I can hear the safe-solar-viewing police knocking at my door, so let’s talk about this in a little more detail. Understand that I’m talking about WIDE-ANGLE lenses here—24mm or wider. If you compose with the sun off to the side, you can look through the viewfinder to the opposite side and not have the sun directly hitting your eye. Think about it; nature photographers do this all the time when the sun is in the frame. In fact, we often do it when we shouldn’t, with longer focal-length lenses that increase the possibility of direct sun exposure. To be safe, if the sun is in the scene, never look through the viewfinder with a lens having a focal length longer than 24mm. Use Live View or don’t take the picture. Also, unless you have a proper solar filter attached to the front of the lens, I wouldn’t even point a lens longer than 300mm at the sun, much less look through it.
Exposure is pretty simple with sunstars. You want the exposure to be a little under to cause the sun to stand out and it usually looks better to have some of the other elements in silhouette. Most cameras do a pretty good job with this on the automatic setting. Choose an ISO of about 400 and let the camera pick the shutter speed. The camera sees that bright sun and tries to compensate by underexposing, which is what you want. You want the fairly high ISO to get a shutter speed fast enough to handhold. Typically, with an aperture of f/22 and ISO of 400, the shutter speed will be in the 1/250 to 1/500 second range for a nicely exposed sunstar. Automatic exposure aside, I never let my cameras do all the thinking for me. I always check the histogram to make sure I have it right. A good histogram for a shot like this will show clipping in both highlights and shadows. Remember, it is impossible to have any detail in the sun, and there is no problem with clipping some of the shadows in the silhouetted portion. Actually, with sunstars, you can judge exposure pretty good with the LCD, at least with the Nikon D700 that I use.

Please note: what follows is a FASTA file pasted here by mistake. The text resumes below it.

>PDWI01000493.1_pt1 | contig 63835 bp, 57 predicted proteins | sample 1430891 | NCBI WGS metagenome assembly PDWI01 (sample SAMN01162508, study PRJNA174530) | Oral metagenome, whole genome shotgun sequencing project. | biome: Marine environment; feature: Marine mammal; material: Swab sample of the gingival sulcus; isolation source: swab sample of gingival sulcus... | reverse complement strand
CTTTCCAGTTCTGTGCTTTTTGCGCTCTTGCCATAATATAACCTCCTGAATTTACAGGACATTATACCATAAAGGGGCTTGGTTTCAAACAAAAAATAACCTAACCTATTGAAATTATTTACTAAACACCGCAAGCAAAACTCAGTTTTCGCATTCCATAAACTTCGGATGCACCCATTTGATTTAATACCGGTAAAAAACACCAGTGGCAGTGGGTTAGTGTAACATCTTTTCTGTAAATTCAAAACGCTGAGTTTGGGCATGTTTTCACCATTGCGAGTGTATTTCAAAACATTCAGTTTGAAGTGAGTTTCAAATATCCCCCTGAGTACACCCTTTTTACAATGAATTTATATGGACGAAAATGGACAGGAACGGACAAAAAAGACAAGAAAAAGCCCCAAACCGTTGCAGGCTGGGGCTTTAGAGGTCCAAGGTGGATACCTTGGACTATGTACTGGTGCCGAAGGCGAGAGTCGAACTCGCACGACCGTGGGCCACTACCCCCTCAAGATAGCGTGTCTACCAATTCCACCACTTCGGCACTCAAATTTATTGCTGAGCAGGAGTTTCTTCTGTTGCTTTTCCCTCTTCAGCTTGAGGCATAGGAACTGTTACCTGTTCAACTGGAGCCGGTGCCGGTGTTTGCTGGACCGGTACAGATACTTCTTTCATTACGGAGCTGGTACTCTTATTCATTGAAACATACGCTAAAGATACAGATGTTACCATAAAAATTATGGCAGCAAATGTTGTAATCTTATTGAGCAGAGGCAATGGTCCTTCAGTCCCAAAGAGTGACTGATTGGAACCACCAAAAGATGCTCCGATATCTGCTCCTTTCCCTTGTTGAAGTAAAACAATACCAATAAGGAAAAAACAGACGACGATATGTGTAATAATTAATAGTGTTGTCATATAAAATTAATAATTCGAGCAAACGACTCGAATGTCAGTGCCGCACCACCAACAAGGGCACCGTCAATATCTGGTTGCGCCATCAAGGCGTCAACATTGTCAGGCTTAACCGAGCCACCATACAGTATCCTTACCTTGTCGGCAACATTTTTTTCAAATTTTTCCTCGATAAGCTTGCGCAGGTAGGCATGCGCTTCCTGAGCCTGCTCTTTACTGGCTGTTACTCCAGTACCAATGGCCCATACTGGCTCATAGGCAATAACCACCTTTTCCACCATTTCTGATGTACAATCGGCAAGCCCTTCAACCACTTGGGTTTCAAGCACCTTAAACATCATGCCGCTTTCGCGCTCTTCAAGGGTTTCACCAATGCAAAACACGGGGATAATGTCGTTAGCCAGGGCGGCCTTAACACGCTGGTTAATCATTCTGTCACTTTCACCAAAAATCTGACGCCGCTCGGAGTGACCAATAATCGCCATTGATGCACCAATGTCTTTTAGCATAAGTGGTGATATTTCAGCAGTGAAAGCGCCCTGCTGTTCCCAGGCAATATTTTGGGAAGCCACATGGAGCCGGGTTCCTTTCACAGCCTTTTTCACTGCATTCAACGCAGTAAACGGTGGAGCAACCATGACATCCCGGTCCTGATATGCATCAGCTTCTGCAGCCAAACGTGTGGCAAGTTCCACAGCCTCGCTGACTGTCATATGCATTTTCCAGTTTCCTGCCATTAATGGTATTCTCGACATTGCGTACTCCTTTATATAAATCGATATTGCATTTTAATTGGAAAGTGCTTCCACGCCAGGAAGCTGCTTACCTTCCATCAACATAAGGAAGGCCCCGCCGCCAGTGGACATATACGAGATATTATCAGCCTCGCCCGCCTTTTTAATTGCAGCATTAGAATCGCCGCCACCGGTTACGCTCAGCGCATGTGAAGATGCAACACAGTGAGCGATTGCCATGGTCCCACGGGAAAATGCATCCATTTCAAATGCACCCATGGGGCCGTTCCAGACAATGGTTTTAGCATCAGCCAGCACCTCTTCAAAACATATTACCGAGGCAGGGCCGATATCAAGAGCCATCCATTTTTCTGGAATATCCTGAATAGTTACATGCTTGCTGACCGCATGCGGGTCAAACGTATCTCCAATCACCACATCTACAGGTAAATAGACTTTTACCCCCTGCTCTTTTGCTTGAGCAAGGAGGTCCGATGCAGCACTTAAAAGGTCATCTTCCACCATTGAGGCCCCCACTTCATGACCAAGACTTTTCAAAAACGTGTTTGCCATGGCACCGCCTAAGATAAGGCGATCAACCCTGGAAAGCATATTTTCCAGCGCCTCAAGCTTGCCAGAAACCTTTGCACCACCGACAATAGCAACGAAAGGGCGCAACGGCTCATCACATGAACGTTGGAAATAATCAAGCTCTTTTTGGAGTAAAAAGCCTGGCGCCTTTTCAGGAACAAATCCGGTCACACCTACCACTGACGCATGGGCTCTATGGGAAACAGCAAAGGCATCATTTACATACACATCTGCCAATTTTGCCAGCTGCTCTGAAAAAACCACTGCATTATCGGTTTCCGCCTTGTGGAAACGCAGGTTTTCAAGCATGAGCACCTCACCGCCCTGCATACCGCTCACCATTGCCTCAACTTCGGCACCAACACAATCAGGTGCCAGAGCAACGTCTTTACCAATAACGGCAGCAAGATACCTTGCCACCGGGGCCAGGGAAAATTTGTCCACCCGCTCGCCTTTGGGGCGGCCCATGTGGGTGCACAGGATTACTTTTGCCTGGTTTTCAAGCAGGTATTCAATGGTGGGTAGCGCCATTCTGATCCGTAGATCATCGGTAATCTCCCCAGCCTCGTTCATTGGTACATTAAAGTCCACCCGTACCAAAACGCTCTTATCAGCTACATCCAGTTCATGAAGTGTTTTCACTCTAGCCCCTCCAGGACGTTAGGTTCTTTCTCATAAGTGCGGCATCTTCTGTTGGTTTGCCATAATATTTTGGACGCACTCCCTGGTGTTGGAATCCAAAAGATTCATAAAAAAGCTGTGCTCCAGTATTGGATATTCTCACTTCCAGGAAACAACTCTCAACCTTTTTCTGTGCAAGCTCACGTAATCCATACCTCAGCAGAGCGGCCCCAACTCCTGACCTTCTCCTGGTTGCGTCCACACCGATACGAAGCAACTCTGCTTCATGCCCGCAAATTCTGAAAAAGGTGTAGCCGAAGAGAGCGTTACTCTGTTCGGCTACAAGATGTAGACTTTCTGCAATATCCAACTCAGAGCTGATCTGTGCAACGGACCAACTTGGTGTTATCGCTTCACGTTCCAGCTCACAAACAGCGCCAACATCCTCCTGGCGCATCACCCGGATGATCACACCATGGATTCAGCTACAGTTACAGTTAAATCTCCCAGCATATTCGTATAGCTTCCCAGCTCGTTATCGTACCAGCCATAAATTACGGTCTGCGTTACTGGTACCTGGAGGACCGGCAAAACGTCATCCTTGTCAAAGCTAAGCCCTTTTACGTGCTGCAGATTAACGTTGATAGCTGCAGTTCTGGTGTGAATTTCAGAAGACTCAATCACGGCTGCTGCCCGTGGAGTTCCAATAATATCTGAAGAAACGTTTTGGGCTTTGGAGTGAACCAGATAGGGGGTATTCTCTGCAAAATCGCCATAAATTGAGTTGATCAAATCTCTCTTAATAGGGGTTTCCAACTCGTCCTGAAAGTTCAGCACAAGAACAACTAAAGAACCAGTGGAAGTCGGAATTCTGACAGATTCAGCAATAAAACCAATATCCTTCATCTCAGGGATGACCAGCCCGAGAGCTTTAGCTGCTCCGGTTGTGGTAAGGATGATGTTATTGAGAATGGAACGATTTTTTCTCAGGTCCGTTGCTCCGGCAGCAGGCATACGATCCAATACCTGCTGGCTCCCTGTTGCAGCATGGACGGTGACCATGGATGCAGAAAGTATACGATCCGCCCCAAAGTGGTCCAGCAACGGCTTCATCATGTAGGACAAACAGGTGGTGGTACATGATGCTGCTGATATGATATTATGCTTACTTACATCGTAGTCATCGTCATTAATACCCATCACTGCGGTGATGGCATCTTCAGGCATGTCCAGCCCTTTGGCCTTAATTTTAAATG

Air quality plays a big role in how defined a sunstar looks. Ideally, you want the clearest air possible. I’m just hoping it isn’t cloudy on Tuesday, but the forecast for western North Carolina isn’t looking too promising. Flare can be a big problem, whether the air is clear or not. One major contributor to flare is the use of zoom lenses. Zooms have a lot more glass elements in them than do prime lenses. Light bouncing off that glass contributes heavily to flare. I shoot with zooms almost exclusively and have learned to watch the composition carefully. Changing the position of the sun ever so slightly can make a huge difference in the amount of flare. Any filters will act just like another glass element, contributing to the flare, so be sure to remove them.
Since the sun sets while the transit is in progress (for North American viewers), I’m hoping that when the sun is close to the horizon it’s intensity will diminish and become safe to look at. You know, the orange sunset sun that nature photographers love. If that happens, I might try a few shots through longer lenses of about 300mm or so, but still including other elements in the scene.
Since the transit lasts for several hours for most viewers, it provides a great opportunity for experiencing it in a number of different ways. You can photograph it in all manners, view it directly with safe filters or viewing glasses, project it onto a white card (you know, like you would an eclipse), and even watch it on the Internet. Slooh Space Camera will have a live broadcast of the event.
Regardless of how you experience it, you don’t want to miss this exciting event. Remember, no one alive today will witness it again!planets, sun, sunstars, transit of Venus, transits, Venus